WP_20150523_14_31_34_ProBut, Saturday morning it had to be today, because I had no excuse not to get in some exercise, because the rainy weather made it impossible to be outside mowing the lawn.  Last Saturday my hamstrings got a workout as I cleaned out the hall closet, which had become a purgatory for stuffed animals. The kids later had to do a “sheep and the goats” type of routine and choose which ones to save.  The Saturday before that my quads got a workout from the base running I did at the parents vs. kids softball game to celebrate the end of the girls’ softball season.

This morning, due to the crowd at the gym, I sought refuge in a 20 minute fusion workout in the special private fitness room. It is only in recent weeks that I’ve started using this private room and I’m thinking it is the best kept secret in Monona. There is a projector and you choose which Wellbeats workout you want displayed on the screen and follow along. By yourself. With the door closed. No one else there to notice if your yoga pants are accidentally inside out, or if you can’t keep up. I could just sit and read a book or the New York Times and call it a workout and no one would notice.

This room is larger than my living room. Surprisingly it is always available even when the gym is crowded. It is a perfect hiding place.  This is the smallest fitness center in town (with the largest monthly fee), but it feels like the roomiest when I slip alone into this room, which is why I keep going. Maybe next Saturday I’ll bring along some stuffed animals and softballs and incorporate those into the fusion routine.


Tree Friends


4585079045_5fdcfeb3d2_qFortunately it is easy to make the acquaintance of trees in Monona, thanks to all the mature trees here. My favorite is the huge silver maple in our backyard that has provided shade, counsel, and held my children in a swing when they were little.

“To make the acquaintance of a tree is to gain the counsel of a wise and compassionate friend.” – Kent Nerburn

“To understand and appreciate the message of an old oak means more for a good life than all the books of man.” – Jens Jensen


“No matter where I live, I always try to make friends with a tree. I find them so much like us in so many ways. They have their feet on the ground, their heads in the sky. They respond to the movements of the wind, the changes of the season. They have moods, aridities, joys. They like company.

“In scale they are perhaps our most intimate companions: their lives are understandable in years, not aeons; their size in feet, not miles. We can watch them grow, give forth their fruit, send forth their young…Like us their roots are unseen, and no matter how glorious the front they put up for the world, their true strength lies in the hard word that takes place unnoticed beneath the surface…And they have about them a deep compassion. They provide rest for the traveler, food for the hungry. They will even give up their own lives to provide warmth and shelter for others. They welcome weaker creatures without asserting their power.” – Kent Nerburn Visit-With-Max-At-College-autumn-2010-184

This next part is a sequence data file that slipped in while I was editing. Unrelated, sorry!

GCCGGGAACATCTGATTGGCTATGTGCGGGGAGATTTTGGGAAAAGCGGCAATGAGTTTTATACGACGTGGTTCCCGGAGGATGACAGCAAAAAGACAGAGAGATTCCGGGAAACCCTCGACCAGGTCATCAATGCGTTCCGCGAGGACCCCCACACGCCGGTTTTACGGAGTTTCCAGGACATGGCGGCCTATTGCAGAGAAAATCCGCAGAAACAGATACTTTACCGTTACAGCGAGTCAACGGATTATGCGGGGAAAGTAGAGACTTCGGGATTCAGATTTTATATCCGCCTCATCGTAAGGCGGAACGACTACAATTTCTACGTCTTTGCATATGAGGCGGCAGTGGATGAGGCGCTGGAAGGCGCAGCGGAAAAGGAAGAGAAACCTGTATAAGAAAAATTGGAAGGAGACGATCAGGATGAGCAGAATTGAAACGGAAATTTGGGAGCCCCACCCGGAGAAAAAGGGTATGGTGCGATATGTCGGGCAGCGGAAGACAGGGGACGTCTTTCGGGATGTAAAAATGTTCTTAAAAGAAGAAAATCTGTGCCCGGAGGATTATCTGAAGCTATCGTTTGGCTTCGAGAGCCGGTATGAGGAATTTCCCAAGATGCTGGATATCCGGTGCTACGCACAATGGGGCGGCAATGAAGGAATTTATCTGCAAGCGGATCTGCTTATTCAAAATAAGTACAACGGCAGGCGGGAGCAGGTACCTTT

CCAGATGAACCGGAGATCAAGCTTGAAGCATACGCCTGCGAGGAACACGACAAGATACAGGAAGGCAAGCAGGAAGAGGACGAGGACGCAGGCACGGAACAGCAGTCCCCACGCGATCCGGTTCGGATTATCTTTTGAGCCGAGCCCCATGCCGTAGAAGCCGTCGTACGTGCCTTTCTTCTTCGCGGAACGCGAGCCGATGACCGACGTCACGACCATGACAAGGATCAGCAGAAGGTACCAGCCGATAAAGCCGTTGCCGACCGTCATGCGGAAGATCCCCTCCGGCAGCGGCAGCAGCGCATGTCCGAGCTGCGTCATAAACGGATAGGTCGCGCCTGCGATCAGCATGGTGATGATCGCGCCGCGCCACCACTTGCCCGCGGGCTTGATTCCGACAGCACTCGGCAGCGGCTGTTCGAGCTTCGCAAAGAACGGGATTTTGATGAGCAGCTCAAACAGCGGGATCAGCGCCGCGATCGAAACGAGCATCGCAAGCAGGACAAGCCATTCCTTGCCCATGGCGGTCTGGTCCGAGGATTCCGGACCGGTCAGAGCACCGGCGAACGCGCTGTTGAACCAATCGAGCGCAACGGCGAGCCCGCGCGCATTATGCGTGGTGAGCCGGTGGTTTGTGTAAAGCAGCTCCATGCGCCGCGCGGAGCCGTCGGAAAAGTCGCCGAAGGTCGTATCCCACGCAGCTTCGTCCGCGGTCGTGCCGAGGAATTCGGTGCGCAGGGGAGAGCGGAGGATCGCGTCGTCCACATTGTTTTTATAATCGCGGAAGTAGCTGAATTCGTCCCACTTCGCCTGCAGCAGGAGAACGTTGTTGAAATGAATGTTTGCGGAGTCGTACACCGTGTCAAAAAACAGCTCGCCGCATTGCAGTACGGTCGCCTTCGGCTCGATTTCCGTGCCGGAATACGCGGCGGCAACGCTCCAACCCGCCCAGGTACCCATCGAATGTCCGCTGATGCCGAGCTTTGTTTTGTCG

The July 4th festival in Monona is the highlight of the summer for my family. It’s when I turn myself into an ATM machine and the kids go on rides, play overpriced games, beg for cheap jewelry at the art fair and I indulge in as much people-watching as possible.

This year I somehow found myself playing two of the overpriced games, which was a first for me. There was a new game this year – Angry Birds. Because I’ve spent a fair amount of time (cough, cough) playing the computer version – there’s something therapeutic about pummeling pigs and bricks with angry birds – I couldn’t resist the opportunity to play real life Angry Birds. Loading plush Angry Birds into the wooden slingshots and knocking over plush pigs was almost as satisfying as the computer game. At least I got two plush Angry Birds key chains as prizes to show for my efforts, unlike when I play on the computer.

Then somehow my daughters thought I should play the game in which you throw three fastballs at a target and win a prize every time.  38 mph was my best speed and the carnie said “you’re consistent.”  Translation: “You throw like a girl.” At least the kids got oversized inflatable bats out of it. Later at home I looked on Google and found out the highest recorded fastball for a female is around 80 mph. I calculated that the last time I actually threw a fastball with a real baseball with all my might was probably way, way back when I was 17-years-old and I was playing catch with my 12-year-old brother. Each time I would catch his fastball it felt like my hand was on fire, even though I was wearing a mitt, so after our session I walked away somewhat wistfully, knowing I would never be able to play catch with him again, as he had reached the point where he was too strong for me.

On Sunday morning I took a walk along the lagoon, across from the carnival, before it opened. It was a very peaceful walk until I reached the portion of the lagoon where the hole-in-one competition is situated. There were people hitting golf shots onto the small makeshift green in the lagoon. I immediately gave the lagoon a very wide berth, knowing all too well how golf shots can go far astray. I started thinking how ironic it would be if I would get hit by a golf ball while on a quiet lagoon walk, when all the times I played golf as a young’un I never got hit by a golf ball. Immediately a golf ball landed just a few feet from me.

I was disappointed that my favorite photographer, Cassius Callender, wasn’t at the art fair this year.

The fireworks were fun, as always, and it’s a treat to make the one minute walk home after the fireworks and sit and watch everyone else drive by.